Andy Warhol had an IQ of 86. Muhammad Ali had an IQ of 78. Look at those chumps.
The truth is, those two IQs are probably false. But Forrest Gump (Tom Hanks), on the other hand, definitely has the lowly IQ of just 75. The film – by the same name – is based around the early years of his life, entwined around key historical events passing him by, all the while fantasising about his childhood crush, Jenny (Robin Wright).
Tom Hanks, who I also praised a lot for Catch Me If You Can, is once again excellent as Mr Gump. It’s weird – I’ve always thought of him as a brilliant actor, but it is only when you put it into perspective and look at all the roles he has played that you can truly appreciate it. People forget that Hanks started off as a quirky, comic leading man in films such as Big, Splash and romcoms (Sleepless In Seattle), and transformed himself in the mid to late 90s into the actor we know today with a bounty of brilliant films – Bridge of Spies, Saving Private Ryan, The Green Mile, Toy Story for god’s sake! He’s never been seduced by a particular image or persona that has strapped him down to one type of role. While not being regarded in the same category as De Niro or Hoffman – so called transformative actors – Hanks’ choices have always been bold.
Forrest Gump is a pretty bland, boring, dull character, with not many attributes apart from his lightening speed and lacking the narrow definition of intelligence. But Hanks transforms him into a funny, likeable man, who you get drawn to, want to see what happens and enjoy his antics.
Robert Zemeckis is the director, who has now also worked with Hanks in Cast Away and The Polar Express. This was one of his earliest most successful serious films. Before, he had worked on zany comedy like Romancing The Stone, but Forrest Gump planted him as one of the best directors. He includes trademark special effects as seen in Back To The Future and they once again work finely in this movie.
Many romance films usually try to be sweet, but excess sugar, as we all know, can weaken a film so much that it collapses. Is this the case with Forrest Gump? I don’t think Forrest Gump can be too Hollywood being set in Alabama. An overdose of artificial sweeteners? I never really like romantic films, so my go to answer would be yes, but in this case, maybe, maybe, there is more to it. Unlike the predictable ending in Sleepless In Seattle, this film delivers something different – just like the box of seemingly simple chocolates. We discover this analogy to be far more complex than you would first perceive as this ending is similarly bitter sweet.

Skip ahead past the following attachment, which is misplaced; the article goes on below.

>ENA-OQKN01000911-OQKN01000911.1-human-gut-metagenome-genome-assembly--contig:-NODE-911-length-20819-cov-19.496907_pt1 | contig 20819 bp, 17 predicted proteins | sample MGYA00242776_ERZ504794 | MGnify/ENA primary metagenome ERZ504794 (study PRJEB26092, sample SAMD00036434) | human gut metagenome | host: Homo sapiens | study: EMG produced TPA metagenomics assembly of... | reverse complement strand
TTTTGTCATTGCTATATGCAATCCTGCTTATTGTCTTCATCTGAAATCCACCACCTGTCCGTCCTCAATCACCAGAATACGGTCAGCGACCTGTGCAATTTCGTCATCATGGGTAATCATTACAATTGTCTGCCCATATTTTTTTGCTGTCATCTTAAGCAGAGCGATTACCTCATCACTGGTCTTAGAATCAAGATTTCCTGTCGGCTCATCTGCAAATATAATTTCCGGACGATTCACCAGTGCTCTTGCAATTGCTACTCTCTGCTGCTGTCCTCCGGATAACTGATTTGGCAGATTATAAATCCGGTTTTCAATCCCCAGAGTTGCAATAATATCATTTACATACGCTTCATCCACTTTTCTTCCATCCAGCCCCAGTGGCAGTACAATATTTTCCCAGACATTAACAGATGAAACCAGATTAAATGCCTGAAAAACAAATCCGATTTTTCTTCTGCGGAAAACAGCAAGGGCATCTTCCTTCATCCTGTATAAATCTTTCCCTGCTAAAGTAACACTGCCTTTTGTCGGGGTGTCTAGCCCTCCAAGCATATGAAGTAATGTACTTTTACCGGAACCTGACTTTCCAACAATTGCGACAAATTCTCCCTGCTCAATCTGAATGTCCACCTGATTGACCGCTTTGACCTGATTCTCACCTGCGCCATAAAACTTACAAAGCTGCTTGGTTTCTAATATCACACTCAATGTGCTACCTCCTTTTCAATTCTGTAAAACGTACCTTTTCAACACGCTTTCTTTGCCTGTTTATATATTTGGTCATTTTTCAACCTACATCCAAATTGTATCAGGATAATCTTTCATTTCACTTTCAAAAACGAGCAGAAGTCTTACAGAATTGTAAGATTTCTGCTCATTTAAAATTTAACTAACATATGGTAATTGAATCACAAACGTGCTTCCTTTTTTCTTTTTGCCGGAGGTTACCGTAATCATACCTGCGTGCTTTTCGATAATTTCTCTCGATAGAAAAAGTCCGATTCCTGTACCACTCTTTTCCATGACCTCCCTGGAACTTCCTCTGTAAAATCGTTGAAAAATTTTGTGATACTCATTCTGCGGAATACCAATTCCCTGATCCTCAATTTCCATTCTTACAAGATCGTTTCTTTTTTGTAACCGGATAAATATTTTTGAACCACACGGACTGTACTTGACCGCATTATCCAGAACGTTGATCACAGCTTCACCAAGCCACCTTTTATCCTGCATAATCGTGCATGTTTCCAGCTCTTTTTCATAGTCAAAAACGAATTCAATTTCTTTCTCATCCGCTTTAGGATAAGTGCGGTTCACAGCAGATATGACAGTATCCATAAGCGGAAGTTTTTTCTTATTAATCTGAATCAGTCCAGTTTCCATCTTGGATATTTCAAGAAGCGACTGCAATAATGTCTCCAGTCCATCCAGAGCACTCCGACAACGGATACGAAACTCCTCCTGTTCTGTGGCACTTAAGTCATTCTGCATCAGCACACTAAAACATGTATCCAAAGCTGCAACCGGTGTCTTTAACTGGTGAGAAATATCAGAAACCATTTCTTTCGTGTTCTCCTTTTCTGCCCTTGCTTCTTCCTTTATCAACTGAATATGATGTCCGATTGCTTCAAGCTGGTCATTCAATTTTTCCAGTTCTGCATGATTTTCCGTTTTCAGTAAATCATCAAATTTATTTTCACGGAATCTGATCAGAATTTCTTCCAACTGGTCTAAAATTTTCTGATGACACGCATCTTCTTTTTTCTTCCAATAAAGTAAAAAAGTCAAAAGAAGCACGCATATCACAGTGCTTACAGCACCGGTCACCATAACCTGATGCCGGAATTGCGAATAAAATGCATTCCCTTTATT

Forrest Gump, through his childlike eyes, he sees everything far clearer than the rest of us, or certainly with no sheen of cynicism. His enthusiastic and unassuming attitude means he encounters the likes of Elvis, George Wallace, presidents Kennedy, Johnson and Nixon, John Lennon and more. He fights in Vietnam, competes in international ping-pong – the first to go to China for 23 years – founds a shrimping company, invests in Apple and jogs cross-country for 3 years (which still doesn’t quite make sense to me).
This film is all about exposing the stupidity of smartness. The two main characters, Forrest and his love Jenny, are direct contrasts. Forrest is innocent and certain of the rights and wrong of the world. Jenny is lacking firm values and gets caught up in social slides. In other words, Forrest represents the world of the white picket fence, newspaper on the lawn, church going every Sunday – when it was easy to tell who the good guys were and who the bad ones were, which became blurred with the rise of the civil rights movement, the assassination of the Kennedy brothers, Martin Luther King and entanglement in the Vietnam war.
Forrest always tries to protect Jenny from all the social movements she’s involved in, just as she tries to protect him by running away and keep his hands clean.
Any whiff of rebellion in this film is a danger to our loveable protagonist. Just by doing the so called right things, he becomes a war hero and rich. The film whitewashes and dumbs down mosts points in American history, but some of the coverage of the Vietnam war shows the terrible price the soldiers had to pay, mostly enlisted from poorer working class families and African Americans.
It isn’t the most realistic of films, but it certainly is a feel good. Get past its love of the American Dream, and you’ll have a nice afternoon. No masterpiece, but definitely quality performances.
Best character: ‘Lieutenant Dan!’ Lt. Dan is the foolhardy gruff man intent on dying in the Vietnam war, just like all his ancestors. When Forrest saves him, he’s enraged, but after a while, he warms to Gump, and ends up making millions from the shrimp ship and investments. Similar to Gump, they both have lost or lack something – whilst Forrest is fast, Dan loses his physical attributes in ‘Nam, and whilst Dan is smart, Forrest lacks recognised intelligence.
Least favourite character: I’ll tell ya, propaganda works. Because I’m going with Jenny. Don’t worry, I won’t be voting for Ivanka Trump next election, but Jenny is annoying as a character anyway. Forrest could do far better.
Favourite scene: The ‘Gotta Pee’ scene, where Forrest tells president Kennedy, after being an ‘All American’ and drinking 15 Dr Peppers, that he has to go to the toilet.
Best quote: I could go with the famed whilst cheesy ‘Run, Forrest, run!’, but instead the more classic (imagine this in a southern drool), ‘Life is like a box of chocolates. You never know what you’re gonna get.’
Also, I’ve put these little thumbs at the bottom – try them out… preferably the one on the left.
Forrest Gump – 7.5 out of 10